On the island, for six weeks at a time, I live in a little studio apartment that is part of a larger building. There is no space to hide and not a lot of room for dancing like no one can see you, but it has become a safe space for the cleaning ladies who work in the building. It’s not unusual to arrive back for lunch in-between classes to find two or three women sitting on the available seats and debriefing about the world. Every so often, they’ll stay and chat as I make lunch and listen to their stories.
Some of their stories have been shocking.
Lack of access to medical care here means that many of these women are dealing with physical pain that a doctor back in Australia could deal with in a second. They are used to being told that it’s all just “women’s issues” and “normal”.
And so I drive them to hospital when I can and try to say comforting things and listen to their home remedies.
And I check my privilege because I am so fortunate to have a very marvellous doctor who has never, and would never, say something like that.
I have a cleaning lady allocated to my room and I met her my very first day here. She is the most gorgeous woman who comes in every morning saying that “everything is good today Kathy, everything is good”. If I’m here, we chat as she cleans and I make cups of tea that are never sweet enough for her. She’s taken to leaving her bag by the side of the couch here because it’s safe. She has decided to be like a big sister to me here – and she is – I utterly adore her.
Except the other day, as she put more sugar in her tea, and we sat in the cool of the air-conditioning (just for a minute because I’m always scared I’ll get her into trouble), she told me about her night. How her boyfriend had been trying to call her the day before but her phone battery was flat (which it was as she checked if we had the same phone). The boyfriend was waiting when she got home – enraged that she’d not answered her phone – accusing her of all sorts of things including wearing “the short pants”. This seemed to be something terrible because my cleaning lady promised me that she’d never worn short pants. I told her that short pants are not a crime and that she could wear whatever on earth she wanted. Then, in the same voice, continuing the story without missing a beat, she explained how he had grabbed by the hair, yelling and shaking her, in front of her friends, screaming that he would kill her. That he had stopped and left and the situation had ended. And she had gone to bed and come to work the next morning and was now drinking tea in my room.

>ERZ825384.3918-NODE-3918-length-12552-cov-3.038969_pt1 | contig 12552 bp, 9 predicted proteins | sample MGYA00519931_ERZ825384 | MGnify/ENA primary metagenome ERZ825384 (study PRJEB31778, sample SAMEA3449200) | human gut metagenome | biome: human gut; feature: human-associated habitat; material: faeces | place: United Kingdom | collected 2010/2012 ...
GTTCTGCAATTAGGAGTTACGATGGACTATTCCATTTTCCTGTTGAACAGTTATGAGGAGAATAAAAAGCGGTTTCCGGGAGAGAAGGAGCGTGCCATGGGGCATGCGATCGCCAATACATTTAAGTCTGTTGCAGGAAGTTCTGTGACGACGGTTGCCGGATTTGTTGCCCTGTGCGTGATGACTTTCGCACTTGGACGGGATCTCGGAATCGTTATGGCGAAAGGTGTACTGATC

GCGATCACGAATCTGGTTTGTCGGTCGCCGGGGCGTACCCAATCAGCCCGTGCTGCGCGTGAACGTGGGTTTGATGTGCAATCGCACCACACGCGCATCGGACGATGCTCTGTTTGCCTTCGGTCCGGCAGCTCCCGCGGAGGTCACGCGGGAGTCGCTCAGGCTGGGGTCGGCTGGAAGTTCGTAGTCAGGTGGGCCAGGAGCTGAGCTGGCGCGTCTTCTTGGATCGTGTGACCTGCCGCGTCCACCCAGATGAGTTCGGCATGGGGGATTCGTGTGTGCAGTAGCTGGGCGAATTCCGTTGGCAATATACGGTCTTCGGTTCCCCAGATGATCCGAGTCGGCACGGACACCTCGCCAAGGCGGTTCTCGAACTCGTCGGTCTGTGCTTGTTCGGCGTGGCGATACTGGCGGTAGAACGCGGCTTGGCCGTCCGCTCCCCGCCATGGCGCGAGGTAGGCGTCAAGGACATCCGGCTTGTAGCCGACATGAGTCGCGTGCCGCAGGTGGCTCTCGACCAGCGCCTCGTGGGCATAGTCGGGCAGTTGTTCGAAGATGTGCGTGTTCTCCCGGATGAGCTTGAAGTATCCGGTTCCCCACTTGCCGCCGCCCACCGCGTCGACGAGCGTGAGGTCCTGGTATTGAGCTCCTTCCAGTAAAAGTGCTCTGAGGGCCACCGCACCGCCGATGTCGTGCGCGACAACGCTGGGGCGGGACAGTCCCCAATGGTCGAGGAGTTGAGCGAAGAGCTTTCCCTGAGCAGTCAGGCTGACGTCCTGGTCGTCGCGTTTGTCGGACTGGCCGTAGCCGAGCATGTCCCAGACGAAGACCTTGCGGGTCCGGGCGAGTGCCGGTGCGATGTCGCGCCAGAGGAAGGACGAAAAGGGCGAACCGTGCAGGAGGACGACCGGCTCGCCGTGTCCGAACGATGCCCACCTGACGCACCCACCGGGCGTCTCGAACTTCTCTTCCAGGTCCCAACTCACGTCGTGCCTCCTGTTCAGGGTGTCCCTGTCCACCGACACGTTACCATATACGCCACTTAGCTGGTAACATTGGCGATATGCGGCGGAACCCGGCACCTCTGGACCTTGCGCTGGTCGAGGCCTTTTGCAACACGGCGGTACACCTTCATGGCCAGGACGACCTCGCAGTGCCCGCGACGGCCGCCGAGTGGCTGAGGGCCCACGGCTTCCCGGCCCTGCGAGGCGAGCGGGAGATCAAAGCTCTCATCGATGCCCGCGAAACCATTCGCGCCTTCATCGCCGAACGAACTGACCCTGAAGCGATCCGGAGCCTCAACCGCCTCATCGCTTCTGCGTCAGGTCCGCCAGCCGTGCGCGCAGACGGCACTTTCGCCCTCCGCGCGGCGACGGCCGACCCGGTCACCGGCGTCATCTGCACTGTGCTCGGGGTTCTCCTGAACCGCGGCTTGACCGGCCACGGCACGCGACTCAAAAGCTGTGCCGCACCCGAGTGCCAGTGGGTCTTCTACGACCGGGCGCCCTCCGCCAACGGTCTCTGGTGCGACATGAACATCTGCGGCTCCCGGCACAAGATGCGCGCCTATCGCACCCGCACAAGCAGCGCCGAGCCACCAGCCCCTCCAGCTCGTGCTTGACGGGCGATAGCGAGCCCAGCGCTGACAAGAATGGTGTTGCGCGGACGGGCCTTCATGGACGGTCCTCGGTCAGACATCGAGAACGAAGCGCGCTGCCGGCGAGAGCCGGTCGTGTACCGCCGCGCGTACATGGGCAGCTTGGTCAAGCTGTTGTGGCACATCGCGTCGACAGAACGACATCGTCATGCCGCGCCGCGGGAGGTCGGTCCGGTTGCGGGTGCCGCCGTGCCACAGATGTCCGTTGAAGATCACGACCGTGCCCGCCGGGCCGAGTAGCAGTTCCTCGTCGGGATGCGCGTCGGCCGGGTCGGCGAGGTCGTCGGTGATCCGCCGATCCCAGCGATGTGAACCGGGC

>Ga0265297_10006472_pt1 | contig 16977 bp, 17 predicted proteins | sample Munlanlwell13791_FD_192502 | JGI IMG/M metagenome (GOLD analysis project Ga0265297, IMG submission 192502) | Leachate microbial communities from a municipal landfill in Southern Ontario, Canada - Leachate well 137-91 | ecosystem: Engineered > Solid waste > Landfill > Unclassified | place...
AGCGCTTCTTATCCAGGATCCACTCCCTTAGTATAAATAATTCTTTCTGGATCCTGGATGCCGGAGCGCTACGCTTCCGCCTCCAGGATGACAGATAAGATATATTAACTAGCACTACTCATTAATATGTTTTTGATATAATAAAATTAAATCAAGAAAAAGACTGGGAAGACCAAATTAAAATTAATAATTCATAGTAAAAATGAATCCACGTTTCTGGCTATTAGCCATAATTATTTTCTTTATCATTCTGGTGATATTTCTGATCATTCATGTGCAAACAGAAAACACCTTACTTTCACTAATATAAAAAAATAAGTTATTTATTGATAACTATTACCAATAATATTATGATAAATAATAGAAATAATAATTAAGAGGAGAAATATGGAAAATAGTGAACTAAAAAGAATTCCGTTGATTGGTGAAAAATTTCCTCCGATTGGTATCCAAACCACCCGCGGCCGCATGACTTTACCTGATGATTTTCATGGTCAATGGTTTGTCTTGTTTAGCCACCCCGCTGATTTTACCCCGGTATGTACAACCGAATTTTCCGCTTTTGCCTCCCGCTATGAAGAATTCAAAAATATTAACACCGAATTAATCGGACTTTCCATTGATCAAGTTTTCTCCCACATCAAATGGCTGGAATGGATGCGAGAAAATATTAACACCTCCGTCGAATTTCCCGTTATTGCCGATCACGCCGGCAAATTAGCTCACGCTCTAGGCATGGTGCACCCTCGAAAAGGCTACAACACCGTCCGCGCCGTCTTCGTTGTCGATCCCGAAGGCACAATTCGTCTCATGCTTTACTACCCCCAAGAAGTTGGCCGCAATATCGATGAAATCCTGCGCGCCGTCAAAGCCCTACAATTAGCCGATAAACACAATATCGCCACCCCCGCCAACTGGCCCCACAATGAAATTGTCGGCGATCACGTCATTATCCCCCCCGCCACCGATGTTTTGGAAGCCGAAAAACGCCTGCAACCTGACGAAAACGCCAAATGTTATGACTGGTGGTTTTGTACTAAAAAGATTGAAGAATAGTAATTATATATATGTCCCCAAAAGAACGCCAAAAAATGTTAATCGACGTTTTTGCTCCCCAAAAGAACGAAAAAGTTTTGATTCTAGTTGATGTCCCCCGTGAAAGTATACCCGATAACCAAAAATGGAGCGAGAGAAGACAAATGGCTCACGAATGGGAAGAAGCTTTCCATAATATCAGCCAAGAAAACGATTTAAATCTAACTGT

She was surprised at my shock – “he really shouldn’t do that?”; surprised at my upset for her – “He makes me pain [pointing to her heart] but I am OK”.
I don’t know what to do or how to help – how to balance the differences in cultural expectations. But I rage when people justify abuse as “just how it is” because that just means these stories get told in the same way as any other story and that should never be the case. It shouldn’t be just normal.
For all the small bits of good I try to do here in teaching counselling and casework, I am just putting a tiny bandaid on a wound that is much bigger and more infected than I can imagine.
I feel like I am just yelling at the sky sometimes.
I feel useless that all I can offer is tea and a safe space for tiny parts of her day.
I think the thing I struggle with most here is knowing that I will leave and that my ability to make decisions about my future is very much based in that privilege. I got to choose this job for reasons beyond a fear of poverty, and I am able to make decisions for my future outside of that basic need. Not everyone does. I worry that my advice is very much borne from privilege but then I refuse to tell her that “it’s just the way it is”.
But I don’t know what else to do, other than to be shocked and upset for her, to give her safe space when she needs, to agree wholeheartedly when she raises the possibility of leaving this man. To learn how to make sweet enough tea. To be a friend.
Any and all advice is welcome.